By John Kluge, CONTRIBUTOR
Yesterday morning, the father of European venture capital, Sir Ronald Cohen, asked a room of nearly a hundred economists, policymakers, and financiers at a Brookings Institute event, who among them thought an extra $1 billion in aid would solve Africa’s education challenges. Not a single person raised their hand. The United Nations Sustainable Development Goals (SDGs), are estimated to require a global investment of $3-4 trillion per year. Currently, total aid equates to about $150-200B a year, a fraction of what is required to meet the UN’s goals of solving large-scale human and planetary challenges. Sir Ronald indicated, “It’s plainly obvious we need to attract capital to meet these goals.” True, but how?
He then asked the same audience if they thought a $1 billion fund, professionally managed with metrics focused on outcomes of dropout rates, early learning and attainment rates, and fueled by investment between the private sector, governments, and foundations could have a catalytic effect on meeting a similar goal. Every hand went up. Sir Ronald’s solution, at least in part, is the scaling of social impact bonds (also known as pay for success contracts)—what he calls “the equivalent of venture capital for social impact.” The Impact bond market has been growing rapidly since its inception in 2010—there are now over 56 globally and around 90 in various stages of development. So far, they have delivered between 3-15% returns for investors. Dr. Emily Gustafsson-Wright, a Brookings Fellow and lead author of their most recent report, estimates the market for impact bonds will triple by 2020. Finance has indeed evolved from measuring financial return in the 19th century, to measuring risk and return in the 20th century, to now measuring risk, return, and impact.
Two days earlier, in a New Orleans hotel over a thousand miles away,Michael Sorrell, President of Paul Quinn College, addressed 700 academic thought leaders like a general rousing his troops before a massive campaign, “everything we do is about improving the lives of others.” Sorrell was a closing keynote at the Ashoka U Exchange, an annual gathering of academia focused on transforming higher education as a vehicle for changemaking, which I attended with colleagues from Babson College and the University of Virginia. Sorrell’s words echoed the aspirations of many in academia who see their calling as the training and empowerment of a generation of social entrepreneurs and intrapreneurs.
The worlds of finance and higher education may seem like unlikely bedfellows, yet both industries are going through a quiet revolution. Their convergence could become the most powerful ecosystem for building economic and social value to date. It is only fitting then, that the the frontier of this convergence has a long and storied history filled with revolutionary leadership and enterprising founders—my home state of Virginia.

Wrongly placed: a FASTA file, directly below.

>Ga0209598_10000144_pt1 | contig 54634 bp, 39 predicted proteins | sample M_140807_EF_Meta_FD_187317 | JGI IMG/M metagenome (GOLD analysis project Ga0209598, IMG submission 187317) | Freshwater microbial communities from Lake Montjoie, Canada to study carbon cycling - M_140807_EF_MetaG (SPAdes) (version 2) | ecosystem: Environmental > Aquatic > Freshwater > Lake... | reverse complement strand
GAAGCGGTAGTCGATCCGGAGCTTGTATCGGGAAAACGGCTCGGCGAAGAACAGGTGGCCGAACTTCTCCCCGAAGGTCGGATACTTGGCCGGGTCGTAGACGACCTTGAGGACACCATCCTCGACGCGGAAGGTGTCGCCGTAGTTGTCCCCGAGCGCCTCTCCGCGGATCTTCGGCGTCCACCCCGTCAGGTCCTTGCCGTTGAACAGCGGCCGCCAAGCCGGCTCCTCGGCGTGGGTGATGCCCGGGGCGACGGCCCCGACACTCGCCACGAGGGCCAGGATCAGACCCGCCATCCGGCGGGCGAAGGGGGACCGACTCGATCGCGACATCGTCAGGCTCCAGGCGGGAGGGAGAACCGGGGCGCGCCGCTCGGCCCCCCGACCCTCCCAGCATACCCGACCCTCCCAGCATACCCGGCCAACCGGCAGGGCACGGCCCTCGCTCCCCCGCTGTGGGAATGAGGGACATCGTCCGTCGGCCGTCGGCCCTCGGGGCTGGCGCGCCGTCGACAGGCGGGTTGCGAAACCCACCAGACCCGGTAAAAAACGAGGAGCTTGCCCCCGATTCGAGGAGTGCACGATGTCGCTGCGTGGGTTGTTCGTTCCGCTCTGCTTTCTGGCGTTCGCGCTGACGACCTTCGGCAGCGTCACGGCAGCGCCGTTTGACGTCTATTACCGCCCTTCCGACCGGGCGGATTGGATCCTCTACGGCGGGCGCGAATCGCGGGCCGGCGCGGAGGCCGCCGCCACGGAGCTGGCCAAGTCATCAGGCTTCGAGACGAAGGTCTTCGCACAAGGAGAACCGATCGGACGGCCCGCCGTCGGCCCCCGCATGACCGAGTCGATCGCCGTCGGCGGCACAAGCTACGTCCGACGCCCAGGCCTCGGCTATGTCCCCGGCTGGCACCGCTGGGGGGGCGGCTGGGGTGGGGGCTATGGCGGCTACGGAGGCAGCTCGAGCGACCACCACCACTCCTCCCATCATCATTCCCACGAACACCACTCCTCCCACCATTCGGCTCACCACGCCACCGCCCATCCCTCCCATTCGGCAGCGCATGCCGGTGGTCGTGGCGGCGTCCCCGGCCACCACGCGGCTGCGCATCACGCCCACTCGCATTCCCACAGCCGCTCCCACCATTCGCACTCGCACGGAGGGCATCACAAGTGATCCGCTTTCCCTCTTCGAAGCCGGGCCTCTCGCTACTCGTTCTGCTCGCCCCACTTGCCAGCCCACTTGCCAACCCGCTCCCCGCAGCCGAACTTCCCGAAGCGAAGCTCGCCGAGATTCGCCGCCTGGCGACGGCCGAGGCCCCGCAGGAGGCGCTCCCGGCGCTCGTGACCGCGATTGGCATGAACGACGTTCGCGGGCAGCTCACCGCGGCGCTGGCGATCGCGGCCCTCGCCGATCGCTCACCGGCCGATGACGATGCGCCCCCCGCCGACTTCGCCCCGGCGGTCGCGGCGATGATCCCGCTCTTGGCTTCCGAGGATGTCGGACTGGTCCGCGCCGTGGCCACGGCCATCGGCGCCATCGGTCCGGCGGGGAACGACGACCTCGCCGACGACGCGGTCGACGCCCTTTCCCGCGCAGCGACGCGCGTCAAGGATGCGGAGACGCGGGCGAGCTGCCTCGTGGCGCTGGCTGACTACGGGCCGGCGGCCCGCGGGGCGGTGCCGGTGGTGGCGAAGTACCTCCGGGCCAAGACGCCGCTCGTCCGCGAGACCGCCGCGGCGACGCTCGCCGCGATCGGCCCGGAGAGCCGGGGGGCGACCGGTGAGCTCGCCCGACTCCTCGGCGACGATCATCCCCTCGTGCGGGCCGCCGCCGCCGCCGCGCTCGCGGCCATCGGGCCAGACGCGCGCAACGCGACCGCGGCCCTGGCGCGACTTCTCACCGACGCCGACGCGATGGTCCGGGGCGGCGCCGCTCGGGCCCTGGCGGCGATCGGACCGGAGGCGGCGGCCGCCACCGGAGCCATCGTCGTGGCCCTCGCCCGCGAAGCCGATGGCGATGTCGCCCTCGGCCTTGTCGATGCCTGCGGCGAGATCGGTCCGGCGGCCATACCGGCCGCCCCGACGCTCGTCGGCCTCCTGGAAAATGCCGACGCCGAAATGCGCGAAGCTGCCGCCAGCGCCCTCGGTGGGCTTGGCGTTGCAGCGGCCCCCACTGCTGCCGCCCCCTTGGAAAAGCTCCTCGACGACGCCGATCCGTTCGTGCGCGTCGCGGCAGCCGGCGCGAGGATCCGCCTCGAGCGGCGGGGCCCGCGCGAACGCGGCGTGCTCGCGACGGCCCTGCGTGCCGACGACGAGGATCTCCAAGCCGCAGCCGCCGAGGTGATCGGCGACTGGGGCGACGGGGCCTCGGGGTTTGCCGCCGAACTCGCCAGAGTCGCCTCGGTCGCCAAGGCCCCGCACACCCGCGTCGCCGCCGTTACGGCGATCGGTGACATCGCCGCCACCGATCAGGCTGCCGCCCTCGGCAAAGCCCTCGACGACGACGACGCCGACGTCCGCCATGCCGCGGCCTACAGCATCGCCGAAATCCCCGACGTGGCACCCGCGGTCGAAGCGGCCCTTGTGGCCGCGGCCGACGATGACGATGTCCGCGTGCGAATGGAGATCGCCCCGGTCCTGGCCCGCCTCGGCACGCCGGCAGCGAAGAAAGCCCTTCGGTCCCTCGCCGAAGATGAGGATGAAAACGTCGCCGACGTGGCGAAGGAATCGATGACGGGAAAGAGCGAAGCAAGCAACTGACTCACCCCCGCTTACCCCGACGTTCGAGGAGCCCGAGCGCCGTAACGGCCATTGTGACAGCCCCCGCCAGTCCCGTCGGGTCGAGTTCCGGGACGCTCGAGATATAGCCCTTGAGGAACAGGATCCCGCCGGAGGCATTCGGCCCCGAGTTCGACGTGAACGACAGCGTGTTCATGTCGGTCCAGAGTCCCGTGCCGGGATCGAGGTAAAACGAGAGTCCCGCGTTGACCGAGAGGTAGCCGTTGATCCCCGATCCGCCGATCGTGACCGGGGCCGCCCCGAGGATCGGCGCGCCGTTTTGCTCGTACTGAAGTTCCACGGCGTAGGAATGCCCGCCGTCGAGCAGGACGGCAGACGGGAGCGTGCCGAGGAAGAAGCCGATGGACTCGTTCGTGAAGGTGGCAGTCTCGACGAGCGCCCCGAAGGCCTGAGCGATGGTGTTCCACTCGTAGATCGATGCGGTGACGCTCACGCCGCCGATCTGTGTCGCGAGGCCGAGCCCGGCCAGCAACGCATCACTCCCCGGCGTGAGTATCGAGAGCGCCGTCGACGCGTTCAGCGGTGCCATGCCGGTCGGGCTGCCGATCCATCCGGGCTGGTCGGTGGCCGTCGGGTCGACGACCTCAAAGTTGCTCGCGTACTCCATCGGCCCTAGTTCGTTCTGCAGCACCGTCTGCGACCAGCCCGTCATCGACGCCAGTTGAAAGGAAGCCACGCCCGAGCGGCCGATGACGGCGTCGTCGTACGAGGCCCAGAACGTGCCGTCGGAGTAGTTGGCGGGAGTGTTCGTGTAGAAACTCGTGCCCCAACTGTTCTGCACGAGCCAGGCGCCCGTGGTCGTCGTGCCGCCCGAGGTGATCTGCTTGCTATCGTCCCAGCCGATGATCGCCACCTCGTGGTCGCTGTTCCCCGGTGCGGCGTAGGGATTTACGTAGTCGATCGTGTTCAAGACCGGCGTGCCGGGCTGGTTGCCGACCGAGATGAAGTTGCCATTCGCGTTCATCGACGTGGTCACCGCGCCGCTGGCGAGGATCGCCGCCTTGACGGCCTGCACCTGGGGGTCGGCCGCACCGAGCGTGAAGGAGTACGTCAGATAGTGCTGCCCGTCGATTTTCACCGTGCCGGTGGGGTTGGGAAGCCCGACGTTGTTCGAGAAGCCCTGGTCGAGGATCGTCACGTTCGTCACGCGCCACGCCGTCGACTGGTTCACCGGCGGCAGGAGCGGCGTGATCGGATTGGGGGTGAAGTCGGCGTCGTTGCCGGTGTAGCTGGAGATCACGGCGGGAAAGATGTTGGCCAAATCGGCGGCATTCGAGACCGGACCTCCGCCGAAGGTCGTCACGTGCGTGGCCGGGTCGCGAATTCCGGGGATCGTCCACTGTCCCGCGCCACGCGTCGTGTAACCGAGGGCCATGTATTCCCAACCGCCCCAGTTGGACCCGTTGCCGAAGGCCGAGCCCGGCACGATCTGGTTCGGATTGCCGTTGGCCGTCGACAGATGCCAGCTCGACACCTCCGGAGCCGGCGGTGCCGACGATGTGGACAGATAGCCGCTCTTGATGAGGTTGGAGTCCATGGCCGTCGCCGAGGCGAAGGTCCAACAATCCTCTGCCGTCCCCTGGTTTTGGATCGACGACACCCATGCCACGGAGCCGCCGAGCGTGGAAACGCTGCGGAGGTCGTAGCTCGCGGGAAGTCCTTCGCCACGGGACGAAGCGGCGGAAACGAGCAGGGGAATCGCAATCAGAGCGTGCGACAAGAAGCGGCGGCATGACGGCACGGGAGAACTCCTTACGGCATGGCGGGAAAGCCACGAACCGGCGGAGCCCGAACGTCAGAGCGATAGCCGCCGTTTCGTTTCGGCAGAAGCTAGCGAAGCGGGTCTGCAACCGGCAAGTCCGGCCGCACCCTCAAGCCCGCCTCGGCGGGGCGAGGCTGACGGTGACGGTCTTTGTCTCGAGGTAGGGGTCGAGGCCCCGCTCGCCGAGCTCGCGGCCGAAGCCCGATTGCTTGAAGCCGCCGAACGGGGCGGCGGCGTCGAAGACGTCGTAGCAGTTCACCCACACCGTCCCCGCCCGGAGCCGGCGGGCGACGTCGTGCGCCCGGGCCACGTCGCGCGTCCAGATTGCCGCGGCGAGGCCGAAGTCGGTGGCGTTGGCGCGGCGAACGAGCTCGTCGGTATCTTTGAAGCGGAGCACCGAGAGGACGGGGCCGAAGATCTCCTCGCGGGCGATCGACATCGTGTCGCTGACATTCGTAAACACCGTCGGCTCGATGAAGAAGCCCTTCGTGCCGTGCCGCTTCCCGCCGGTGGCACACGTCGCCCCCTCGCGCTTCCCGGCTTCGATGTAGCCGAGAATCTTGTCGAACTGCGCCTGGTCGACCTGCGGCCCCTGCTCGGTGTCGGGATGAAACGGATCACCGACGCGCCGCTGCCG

The Commonwealth for the Common Good
Virginia’s economy does not suffer from the detached fantasies of Silicon Valley that create over-valued apps for finding a masseuse or a private chef. Nor does Virginia suffer from the ethics deficiency or shareholder cow-towing of Wall Street. Instead, Virginia’s economy is built on a commitment to match real need with real opportunity. It is a collaborative ecosystem driving social innovation forward on three fronts: advancing social entrepreneurship and impact investing, advancing social impact bonds, and advancing social innovation education. These are the cornerstones not of a tech or shareholder economy, but apurpose economy.
1. Advancing Social Entrepreneurship & Impact Investing
Building an ecosystem for a purpose economy requires a deep commitment to cross-sector collaboration and leadership. Governor Terry McAuliffe has established a number of advisory positions, task forces and councils to assess how the state and its policymakers can support social entrepreneurship and impact investing. Governor McAuliffe is in fact, one of the few governors in the nation with a Special Representative for Social Entrepreneurship and Impact Investing (Larry Wilder), who established a Task Force on Social Entrepreneurship and Impact Investing. Virginia Trade Secretary Maurice Jones who leads the Task Force, launched a Council on Youth Entrepreneurship and has been touring university programs and incubators for social entrepreneurship across the Commonwealth, listening to entrepreneurs, investors and educators for ideas for how the state can advance social entrepreneurship. As part of the ecosystem, Virginia recently secured a grant from the Department of Housing and Urban Development (HUD), to launch the Coastal Resilience Laboratory and Accelerator, which will provide technology and organizational support for purpose-driven entrepreneurs addressing coastal resiliency.